Duck Duck Book


44 – traditional american farming
04.8.2007, 12:01 am
Filed under: technology

Traditional American farming techniques : a ready reference on all phases of agriculture for farmers of the United States and Canada / Frank D. Gardner ; introduction by James R. Babb.
Guildord, Conn. : Lyons Press, 2001, c1916.
[MCL call number: 630 G226t 2001; one copy, no holds]

If you were a farmer, or planning to be one, in 1916, you would have been wise to consult Frank D. Gardner’s book, Successful Farming (reprinted here, unabridged, as Traditional American Farming Techniques).  It covered every aspect of agricultural planning and management in astonishing detail and plain language.  No matter the specifics of your interest — beekeeping, growing gooseberries, tree farming, whatever — Gardner wrote something helpful that you needed to know.  He covered the economics of farming (different types of tenancy, how to maintain your books, marketing and profit margins, capitalization), the practicalities of choosing your crop and then growing it successfully, agricultural education, soil management, the integration of the farm as a business and a home, and many other topics, enough to fill more than a thousand pages.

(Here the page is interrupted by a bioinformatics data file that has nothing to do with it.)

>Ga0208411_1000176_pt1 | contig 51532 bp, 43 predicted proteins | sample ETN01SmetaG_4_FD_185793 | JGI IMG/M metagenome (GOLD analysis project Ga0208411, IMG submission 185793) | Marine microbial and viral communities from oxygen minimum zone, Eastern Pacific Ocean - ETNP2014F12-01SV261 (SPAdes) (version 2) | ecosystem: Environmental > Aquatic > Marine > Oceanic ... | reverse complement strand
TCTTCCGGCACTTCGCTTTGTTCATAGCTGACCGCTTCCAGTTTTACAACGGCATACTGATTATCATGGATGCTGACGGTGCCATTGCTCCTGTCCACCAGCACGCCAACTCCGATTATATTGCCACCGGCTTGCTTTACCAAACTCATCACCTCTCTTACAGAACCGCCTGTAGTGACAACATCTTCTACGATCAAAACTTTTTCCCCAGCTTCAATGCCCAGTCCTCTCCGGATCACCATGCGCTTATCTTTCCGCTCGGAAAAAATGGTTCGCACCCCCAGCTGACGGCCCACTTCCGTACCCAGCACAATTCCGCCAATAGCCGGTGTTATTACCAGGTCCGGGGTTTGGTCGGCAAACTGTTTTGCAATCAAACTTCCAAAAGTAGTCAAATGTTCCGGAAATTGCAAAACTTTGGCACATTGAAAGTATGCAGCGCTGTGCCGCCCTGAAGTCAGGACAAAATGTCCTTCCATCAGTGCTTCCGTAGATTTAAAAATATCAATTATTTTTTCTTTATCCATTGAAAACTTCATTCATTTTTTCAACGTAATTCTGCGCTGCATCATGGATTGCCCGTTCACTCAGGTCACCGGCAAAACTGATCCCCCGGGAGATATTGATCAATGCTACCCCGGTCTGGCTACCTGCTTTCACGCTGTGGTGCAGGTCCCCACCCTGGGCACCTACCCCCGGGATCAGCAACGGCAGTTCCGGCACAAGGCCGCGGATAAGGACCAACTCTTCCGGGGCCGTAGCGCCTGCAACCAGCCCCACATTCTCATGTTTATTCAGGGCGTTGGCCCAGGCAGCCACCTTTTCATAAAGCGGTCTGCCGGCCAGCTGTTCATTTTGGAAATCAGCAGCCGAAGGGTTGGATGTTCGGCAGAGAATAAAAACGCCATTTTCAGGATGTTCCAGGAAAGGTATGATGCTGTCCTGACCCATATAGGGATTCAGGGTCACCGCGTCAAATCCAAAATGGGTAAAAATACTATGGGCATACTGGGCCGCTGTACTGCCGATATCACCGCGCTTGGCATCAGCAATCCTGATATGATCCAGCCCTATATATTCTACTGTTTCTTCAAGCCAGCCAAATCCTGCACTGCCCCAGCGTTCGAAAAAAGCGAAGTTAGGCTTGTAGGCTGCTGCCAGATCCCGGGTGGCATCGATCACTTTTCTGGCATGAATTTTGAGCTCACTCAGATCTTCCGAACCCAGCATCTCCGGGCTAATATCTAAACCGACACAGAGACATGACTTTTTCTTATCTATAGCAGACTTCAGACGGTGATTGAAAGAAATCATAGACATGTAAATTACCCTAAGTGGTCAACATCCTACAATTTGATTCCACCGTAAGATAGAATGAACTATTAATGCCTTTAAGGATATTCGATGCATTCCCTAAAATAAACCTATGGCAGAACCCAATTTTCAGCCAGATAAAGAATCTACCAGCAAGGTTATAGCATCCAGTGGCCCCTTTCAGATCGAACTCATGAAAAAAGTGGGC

It seems that the information in Successful Farming might be old and not irrelevant today, since the book is ninety years old.  But so much of the information in it is basic and practical that it is hard to imagine a time when the book would cease to be helpful for gardeners and farmers — for example, the illustration showing a worker turning under a cover crop of clover with a horse-drawn plow in preparation for planting cotton (page 336) is quaint indeed, but the essence of Gardner’s advice about managing productive land with cover crops remains as current as ever.

So, if you need to plan a system of farm bookkeeping, if you are deciding on the placement of the house relative to the chicken coops and the shed where you keep the tractor, if you need to know how many pounds of beet seed should be planted in an acre plot, if you wonder about the best system for pruning a quince tree, or if you need practical information on draining a soggy field, you will find your answers here.  The very latest and up-to-date scientific information and labor-saving techniques of 1916 turn out to be very useful for solving many of today’s problems as well; and unsurprisingly, it is a pleasure to learn from the experience of those who have gone before us.

Traditional American Farming Techniques has no index, which is most unfortunate, but the level of detail in the table of contents should make up for most of this deficiency, especially since the chapters are grouped into logical sections.

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